Russia said it confirmed that the mercenary chief of the paramilitary Wagner Group was one of 10 people killed in a plane crash north of Moscow Wednesday.

The Kremlin has denied any involvement in the plane crash believed to have killed Wagner mercenary chief Yevgeny Prigozhin. The paramilitary leader led a rebellion in June with the Wagner Group against the Kremlin.

What the Kremlin said: Genetic testing performed on the remains of the bodies recovered at the site “conform to the manifest” for the flight, The Associated Press reported from a statement by Russian Investigative Committee spokesperson Svetlana Petrenko. Prigozhin was listed as a passenger on the flight, along with his second-in-command Dmitry Utkin and Wagner logistics mastermind Valery Chekalov.

  • “An absolute lie,” Kremlin spokesman Dmitry Peskov said Friday in response to speculation Russian President Vladimir Putin planned an attack, according to NBC News.

What the Pentagon said: “Our initial assessment is that it’s likely Prigozhin was killed,” the Pentagon spokesman, Brig. Gen. Patrick Ryder, said Thursday afternoon, per The New York Times.

Russia’s confirmation is the only information officials have that Prigozhin may have been killed in the crash.

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Putin’s first comments on Prigozhin’s death: “This was a person with a complicated fate,” Putin said, according to the Times, noting he spoke about Prigozhin in the past tense. “He made some serious mistakes in life, but he also achieved necessary results.”

  • Putin also expressed condolences to the families of the victims and said an official investigation will be conducted into what caused the crash.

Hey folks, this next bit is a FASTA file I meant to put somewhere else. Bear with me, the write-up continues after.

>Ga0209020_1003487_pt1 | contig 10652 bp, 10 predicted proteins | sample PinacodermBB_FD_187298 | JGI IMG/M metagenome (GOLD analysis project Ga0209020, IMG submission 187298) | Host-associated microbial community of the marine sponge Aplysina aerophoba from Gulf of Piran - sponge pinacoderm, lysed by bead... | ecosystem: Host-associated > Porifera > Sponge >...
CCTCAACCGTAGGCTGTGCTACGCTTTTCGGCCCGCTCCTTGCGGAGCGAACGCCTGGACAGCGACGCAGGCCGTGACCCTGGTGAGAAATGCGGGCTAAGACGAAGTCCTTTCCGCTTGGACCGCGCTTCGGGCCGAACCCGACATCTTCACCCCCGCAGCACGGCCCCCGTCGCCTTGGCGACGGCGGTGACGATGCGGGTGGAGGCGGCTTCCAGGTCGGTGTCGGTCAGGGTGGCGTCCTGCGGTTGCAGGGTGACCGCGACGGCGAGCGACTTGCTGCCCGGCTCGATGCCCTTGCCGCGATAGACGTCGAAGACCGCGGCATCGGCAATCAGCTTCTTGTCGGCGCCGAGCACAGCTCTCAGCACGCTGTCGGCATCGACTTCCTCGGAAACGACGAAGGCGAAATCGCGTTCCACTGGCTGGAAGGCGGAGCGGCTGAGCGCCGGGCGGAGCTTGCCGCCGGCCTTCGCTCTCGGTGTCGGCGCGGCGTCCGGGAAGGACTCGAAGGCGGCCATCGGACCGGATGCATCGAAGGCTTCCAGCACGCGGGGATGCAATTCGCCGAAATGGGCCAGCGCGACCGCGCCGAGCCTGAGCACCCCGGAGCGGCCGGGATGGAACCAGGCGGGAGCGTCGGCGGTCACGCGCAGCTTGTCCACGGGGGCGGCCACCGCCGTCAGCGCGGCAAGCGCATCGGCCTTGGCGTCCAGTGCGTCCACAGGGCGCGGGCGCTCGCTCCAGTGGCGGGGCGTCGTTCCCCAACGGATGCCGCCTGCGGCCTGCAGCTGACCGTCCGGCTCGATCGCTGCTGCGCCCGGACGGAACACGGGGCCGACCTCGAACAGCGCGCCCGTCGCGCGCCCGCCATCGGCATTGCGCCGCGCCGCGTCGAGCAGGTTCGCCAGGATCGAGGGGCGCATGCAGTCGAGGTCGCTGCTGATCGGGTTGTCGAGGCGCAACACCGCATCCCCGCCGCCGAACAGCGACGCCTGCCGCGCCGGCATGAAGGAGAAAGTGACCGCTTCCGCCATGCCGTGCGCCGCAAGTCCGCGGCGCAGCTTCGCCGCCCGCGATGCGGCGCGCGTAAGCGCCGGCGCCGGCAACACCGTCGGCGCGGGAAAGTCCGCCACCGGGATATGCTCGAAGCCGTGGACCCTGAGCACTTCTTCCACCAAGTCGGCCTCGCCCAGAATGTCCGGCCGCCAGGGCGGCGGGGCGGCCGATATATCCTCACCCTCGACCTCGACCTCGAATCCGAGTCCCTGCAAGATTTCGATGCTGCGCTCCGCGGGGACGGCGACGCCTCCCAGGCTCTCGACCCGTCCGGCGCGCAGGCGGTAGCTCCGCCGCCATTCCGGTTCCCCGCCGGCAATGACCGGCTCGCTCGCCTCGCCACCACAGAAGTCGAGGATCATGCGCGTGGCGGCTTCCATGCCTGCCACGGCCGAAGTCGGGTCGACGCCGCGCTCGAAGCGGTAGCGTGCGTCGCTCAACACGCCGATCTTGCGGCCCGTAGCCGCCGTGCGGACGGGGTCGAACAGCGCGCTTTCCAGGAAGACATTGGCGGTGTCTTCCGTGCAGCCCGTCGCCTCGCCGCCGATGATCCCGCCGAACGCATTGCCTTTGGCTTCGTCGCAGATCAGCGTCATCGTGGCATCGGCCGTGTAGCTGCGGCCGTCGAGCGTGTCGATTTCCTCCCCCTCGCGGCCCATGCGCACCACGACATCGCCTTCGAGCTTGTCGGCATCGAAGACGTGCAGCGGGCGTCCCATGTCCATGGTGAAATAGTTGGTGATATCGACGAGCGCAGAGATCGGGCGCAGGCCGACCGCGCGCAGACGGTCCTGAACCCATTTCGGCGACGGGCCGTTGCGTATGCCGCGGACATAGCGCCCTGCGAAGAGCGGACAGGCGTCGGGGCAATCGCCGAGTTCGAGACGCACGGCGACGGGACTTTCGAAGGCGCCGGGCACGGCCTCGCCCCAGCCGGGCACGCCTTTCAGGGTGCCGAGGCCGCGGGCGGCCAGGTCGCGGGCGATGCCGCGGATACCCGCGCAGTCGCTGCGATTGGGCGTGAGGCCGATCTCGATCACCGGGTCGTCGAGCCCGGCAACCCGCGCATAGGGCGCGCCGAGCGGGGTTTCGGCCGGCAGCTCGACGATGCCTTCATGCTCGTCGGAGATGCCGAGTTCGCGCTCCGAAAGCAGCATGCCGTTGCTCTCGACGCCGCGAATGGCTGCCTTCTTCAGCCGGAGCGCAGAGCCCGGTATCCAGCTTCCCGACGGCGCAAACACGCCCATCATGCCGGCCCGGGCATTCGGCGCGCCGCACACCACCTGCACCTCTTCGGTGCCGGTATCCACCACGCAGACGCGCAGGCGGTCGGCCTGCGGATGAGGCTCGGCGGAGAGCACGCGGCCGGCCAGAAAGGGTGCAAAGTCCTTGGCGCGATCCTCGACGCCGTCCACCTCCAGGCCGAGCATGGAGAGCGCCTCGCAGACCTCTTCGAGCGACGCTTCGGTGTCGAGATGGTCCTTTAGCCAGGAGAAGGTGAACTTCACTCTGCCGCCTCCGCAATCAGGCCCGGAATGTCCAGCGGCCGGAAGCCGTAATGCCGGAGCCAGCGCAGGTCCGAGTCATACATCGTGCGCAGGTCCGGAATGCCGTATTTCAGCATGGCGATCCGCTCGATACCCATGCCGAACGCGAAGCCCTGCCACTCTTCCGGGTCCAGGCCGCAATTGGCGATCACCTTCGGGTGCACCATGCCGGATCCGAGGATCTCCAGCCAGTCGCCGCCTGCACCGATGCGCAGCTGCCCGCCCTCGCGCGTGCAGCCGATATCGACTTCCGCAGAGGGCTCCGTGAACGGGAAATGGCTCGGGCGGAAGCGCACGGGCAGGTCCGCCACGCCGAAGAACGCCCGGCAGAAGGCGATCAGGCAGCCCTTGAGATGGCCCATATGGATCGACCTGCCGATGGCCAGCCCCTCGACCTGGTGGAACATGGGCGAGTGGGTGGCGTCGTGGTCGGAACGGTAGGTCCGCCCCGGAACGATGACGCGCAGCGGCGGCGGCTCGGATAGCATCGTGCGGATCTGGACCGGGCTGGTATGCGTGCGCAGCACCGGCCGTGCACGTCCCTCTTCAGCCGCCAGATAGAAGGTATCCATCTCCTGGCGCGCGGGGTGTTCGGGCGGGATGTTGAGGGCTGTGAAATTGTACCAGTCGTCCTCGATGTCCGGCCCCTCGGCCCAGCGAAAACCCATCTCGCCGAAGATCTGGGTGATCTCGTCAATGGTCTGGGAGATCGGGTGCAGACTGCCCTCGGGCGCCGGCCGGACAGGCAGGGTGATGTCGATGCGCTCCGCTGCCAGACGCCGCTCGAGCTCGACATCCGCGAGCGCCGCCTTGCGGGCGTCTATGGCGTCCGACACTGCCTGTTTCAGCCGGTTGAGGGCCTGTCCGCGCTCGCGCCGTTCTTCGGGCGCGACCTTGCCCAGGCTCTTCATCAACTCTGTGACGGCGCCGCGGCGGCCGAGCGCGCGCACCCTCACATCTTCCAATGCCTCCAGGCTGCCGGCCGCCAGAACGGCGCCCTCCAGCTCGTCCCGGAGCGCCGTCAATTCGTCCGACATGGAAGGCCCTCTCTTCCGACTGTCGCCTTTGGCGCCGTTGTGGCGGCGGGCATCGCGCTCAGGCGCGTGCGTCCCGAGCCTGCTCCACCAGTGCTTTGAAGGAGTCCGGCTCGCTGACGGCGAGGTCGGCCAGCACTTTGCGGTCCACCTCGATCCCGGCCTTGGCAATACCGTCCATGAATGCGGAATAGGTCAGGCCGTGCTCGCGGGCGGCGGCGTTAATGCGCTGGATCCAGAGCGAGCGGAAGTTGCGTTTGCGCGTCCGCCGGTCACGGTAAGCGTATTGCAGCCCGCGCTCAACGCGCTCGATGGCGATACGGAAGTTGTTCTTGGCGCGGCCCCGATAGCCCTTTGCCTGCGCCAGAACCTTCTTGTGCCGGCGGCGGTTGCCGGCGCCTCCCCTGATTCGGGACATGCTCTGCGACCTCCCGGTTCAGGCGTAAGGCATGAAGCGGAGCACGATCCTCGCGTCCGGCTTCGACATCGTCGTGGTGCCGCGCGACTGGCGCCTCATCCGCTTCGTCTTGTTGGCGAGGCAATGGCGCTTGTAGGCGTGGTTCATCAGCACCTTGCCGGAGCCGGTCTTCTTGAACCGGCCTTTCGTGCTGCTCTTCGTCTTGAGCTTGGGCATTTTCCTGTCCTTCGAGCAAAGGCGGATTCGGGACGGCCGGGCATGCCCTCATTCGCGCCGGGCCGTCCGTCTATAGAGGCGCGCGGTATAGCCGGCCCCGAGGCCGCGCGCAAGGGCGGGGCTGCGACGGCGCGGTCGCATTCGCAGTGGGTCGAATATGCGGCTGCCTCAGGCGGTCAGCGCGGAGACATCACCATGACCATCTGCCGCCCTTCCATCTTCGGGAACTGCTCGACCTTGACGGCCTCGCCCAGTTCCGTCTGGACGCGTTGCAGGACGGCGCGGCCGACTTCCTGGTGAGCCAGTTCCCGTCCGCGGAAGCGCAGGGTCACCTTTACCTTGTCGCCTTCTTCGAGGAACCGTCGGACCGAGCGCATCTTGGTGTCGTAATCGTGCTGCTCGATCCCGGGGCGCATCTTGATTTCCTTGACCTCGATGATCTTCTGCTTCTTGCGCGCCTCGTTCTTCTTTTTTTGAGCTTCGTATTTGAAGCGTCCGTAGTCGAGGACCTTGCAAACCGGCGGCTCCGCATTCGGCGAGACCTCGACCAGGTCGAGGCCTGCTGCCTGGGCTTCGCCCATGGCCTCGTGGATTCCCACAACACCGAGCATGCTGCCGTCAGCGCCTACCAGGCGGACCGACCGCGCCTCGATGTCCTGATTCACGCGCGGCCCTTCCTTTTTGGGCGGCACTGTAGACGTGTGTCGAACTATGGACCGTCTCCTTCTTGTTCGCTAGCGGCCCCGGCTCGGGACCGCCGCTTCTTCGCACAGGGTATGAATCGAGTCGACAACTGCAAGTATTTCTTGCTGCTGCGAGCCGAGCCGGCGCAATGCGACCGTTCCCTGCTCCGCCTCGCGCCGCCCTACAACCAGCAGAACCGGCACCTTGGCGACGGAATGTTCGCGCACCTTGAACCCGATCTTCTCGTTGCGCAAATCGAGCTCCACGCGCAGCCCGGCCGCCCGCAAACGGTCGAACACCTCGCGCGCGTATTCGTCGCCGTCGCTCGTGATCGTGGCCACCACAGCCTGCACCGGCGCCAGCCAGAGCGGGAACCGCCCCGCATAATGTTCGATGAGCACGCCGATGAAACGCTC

Speculation about what caused the Russian plane crash continues

Preliminary intelligence reports caused U.S. officials to assume “that an explosion on board” the plane “likely brought down the aircraft Wednesday,” the Times reported

What we know about the crash: Search crews found the remains of all 10 people that were on the jet when it crashed, NBC News reported.

  • The Embraer Legacy jet “caught fire on hitting the ground” after reports that it had been in the air for less than 30 minutes. It crashed in the Tver region, north of Moscow, during a flight from Moscow to St. Petersburg, according to BBC.
  • The Wall Street Journal confirmed Prigozhin died in the crash, as well as two other top Wagner commanders. Social media channels associated with the paramilitary group “asserted that the plane had been destroyed by a Russian military antiaircraft missile.”
  • If the crash was intentionally shot down, “it would amount to a very public execution of a man who, after years as a dedicated and trusted ally of the Kremlin, turned into the most serious threat to Putin in the Russian president’s 23 years in power,” per WSJ.

What people are saying about the crash: “Russia’s reputation for deceit, cruelty and violence is so widely accepted that nobody for one second thought that this was an accident,” retired Lt. Gen. Ben Hodges, former commander of U.S. Army forces in Europe, told NBC News. “We all automatically assumed it was either a hit, or staged.”

  • “Now it has become obvious that only Putin himself is truly his own, for everyone else his rules are the same: he who refuses to unconditionally obey will be destroyed,” Putin’s former speechwriter, Abbas Gallyamov, wrote on Telegram, per NBC News. “Classical tyranny without any ideologies.”

Why Prigozhin came up during the GOP presidential debate

“Look what Putin did today, he killed Prigozhin,” Nikki Haley, South Carolina’s former governor, said Wednesday night during the first Republican Party presidential candidate debate for the 2024 election, after being asked how she would respond to the war in Ukraine if she were elected.

She continued, “When I was at the U.N., the Russian ambassador suddenly died. This guy is a murderer. And you are choosing a murderer over a pro-American country.”

President Joe Biden’s administration is still investigating and does not have confirmation of their own “at this time,” a U.S. official told Politico.

Who is Wagner mercenary boss Yevgeny Prigozhin?

Prigozhin is the leader of the private Wagner military group and led a rebellion against the Kremlin in June, which included a march on Moscow, ABC News reported.

Once the movement ended, Prigozhin was wanted for “betrayal” of Putin, the Deseret News reported. Ultimately, he was exiled to Belarus and was confirmed to have arrived in the country safely at the time, per The Washington Post.

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